Dr Starup-Linde and his co-authors believe their findings have implications for routine HIV care. They suggest that routine screening should be enhanced and that alendronate or zoledronate therapy to counter bone loss needs be started earlier, for instance if a person has a Z-score of -1.5.

"Besides antiosteoporotic treatment, efforts should aim at environmental risk factors, such as smoking cessation, decreased alcohol intake, optimal nutritional intake, including increased physical activity and screening for risk factors for falls," comment the authors. "We recommend optimization of current guidelines with earlier initiation of osteoporosis prophylaxis and treatment."

Risk factors examined in second study

The meta-analysis did not explore non-HIV related risk factors for bone problems. Another recent study, examining data from 718 people living with HIV and 718 HIV-negative matched controls in Denmark, has done so. Of note, the researchers assessed bone mineral density using quantitative computed tomography rather than DXA, in other words a three-dimensional rather than two-dimensional scan.

There was no difference in median BMD between HIV-positive and HIV-negative people, but there was a higher prevalence of very low BMD (T-score <2.5) in people with HIV, indicating more outliers in this group. After adjusting for sex, age, smoking, body mass index (BMI), alcohol intake, ethnicity and physical activity, HIV status was not associated with very low BMD. Regardless of HIV status, 'traditional' risk factors (older age, lower BMI, smoking and physical inactivity) were associated with low BMD. In addition, a previous AIDS-defining illness was associated with lower BMD, but ART and other HIV factors were not.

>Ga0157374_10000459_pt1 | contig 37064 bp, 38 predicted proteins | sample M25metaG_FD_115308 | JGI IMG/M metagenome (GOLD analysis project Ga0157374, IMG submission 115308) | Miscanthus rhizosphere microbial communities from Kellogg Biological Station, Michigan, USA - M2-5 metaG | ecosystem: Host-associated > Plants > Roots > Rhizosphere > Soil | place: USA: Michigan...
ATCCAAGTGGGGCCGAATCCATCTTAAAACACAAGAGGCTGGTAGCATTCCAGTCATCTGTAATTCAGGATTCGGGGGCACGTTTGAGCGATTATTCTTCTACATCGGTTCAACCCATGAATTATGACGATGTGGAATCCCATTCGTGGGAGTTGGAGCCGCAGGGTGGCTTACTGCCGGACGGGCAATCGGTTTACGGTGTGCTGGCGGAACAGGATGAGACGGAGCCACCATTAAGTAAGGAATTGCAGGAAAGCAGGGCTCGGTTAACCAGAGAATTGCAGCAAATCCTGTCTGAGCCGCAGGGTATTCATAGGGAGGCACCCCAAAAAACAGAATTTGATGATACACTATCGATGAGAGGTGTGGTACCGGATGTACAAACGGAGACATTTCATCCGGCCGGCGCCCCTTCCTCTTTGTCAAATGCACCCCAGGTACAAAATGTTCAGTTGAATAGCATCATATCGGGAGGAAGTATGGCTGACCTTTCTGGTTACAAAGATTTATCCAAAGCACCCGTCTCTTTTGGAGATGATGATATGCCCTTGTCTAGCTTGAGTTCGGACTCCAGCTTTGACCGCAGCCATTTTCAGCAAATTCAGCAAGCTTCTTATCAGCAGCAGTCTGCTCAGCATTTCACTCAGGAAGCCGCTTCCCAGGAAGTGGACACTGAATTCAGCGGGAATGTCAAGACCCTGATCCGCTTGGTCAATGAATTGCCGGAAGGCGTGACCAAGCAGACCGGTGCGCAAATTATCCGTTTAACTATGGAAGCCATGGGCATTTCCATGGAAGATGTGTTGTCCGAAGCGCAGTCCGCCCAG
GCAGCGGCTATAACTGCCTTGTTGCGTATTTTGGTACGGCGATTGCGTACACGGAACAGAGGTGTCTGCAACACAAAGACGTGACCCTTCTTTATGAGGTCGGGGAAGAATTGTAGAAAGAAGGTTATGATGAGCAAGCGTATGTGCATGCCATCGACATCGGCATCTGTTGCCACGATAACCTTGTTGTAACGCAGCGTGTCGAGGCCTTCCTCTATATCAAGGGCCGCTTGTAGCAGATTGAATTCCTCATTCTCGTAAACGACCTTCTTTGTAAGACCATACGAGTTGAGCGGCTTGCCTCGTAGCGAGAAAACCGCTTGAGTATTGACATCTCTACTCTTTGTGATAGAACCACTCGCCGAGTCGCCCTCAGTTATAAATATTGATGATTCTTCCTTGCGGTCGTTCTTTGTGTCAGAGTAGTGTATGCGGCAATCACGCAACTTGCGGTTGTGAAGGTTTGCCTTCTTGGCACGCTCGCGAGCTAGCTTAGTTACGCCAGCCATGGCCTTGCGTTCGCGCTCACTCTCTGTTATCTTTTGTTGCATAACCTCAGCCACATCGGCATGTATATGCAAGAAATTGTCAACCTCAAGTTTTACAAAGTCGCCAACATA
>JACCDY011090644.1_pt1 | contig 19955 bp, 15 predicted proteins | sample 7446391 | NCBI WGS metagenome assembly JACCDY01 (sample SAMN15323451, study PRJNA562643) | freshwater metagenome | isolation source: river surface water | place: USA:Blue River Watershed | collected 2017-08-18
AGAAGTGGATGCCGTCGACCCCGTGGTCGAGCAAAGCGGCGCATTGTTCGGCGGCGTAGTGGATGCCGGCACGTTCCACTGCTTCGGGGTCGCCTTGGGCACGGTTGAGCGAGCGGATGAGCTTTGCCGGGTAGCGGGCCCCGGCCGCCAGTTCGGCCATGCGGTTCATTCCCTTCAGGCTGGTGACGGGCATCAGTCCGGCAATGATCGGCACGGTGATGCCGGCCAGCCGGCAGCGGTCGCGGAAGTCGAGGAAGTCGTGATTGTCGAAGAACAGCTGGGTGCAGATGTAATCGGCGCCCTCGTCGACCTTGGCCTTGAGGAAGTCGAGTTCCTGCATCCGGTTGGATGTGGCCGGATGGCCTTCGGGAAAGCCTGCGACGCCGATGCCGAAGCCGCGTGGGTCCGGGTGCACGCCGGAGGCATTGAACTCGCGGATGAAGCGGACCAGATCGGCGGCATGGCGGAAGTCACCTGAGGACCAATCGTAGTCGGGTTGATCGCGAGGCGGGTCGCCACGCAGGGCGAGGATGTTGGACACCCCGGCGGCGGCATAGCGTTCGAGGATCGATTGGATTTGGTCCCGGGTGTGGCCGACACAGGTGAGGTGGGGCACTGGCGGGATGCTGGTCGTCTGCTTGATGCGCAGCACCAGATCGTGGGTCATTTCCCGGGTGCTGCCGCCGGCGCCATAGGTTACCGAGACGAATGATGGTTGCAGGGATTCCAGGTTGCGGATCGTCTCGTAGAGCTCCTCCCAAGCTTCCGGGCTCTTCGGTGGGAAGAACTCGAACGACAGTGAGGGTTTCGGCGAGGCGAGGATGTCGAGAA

Dr Magda Thomsen and colleagues from the University of Copenhagen therefore argue that a focus on improving lifestyle factors, especially in people who have previously had an AIDS-defining condition, is also important.


Starup-Linde J et al. Management of osteoporosis in patients living with HIV – a systematic review and meta-analysis. Journal of Acquired Immune Deficiency Syndromes, 83: 1-8, 2020.

doi: 10.1097/QAI.0000000000002207

Thomsen MT et al. Prevalence of and Risk Factors for Low Bone Mineral Density Assessed by Quantitative Computed Tomography in People Living With HIVand Uninfected Controls. Journal of Acquired Immune Deficiency Syndromes, 83: 165-172, 2020.

doi: 10.1097/QAI.0000000000002245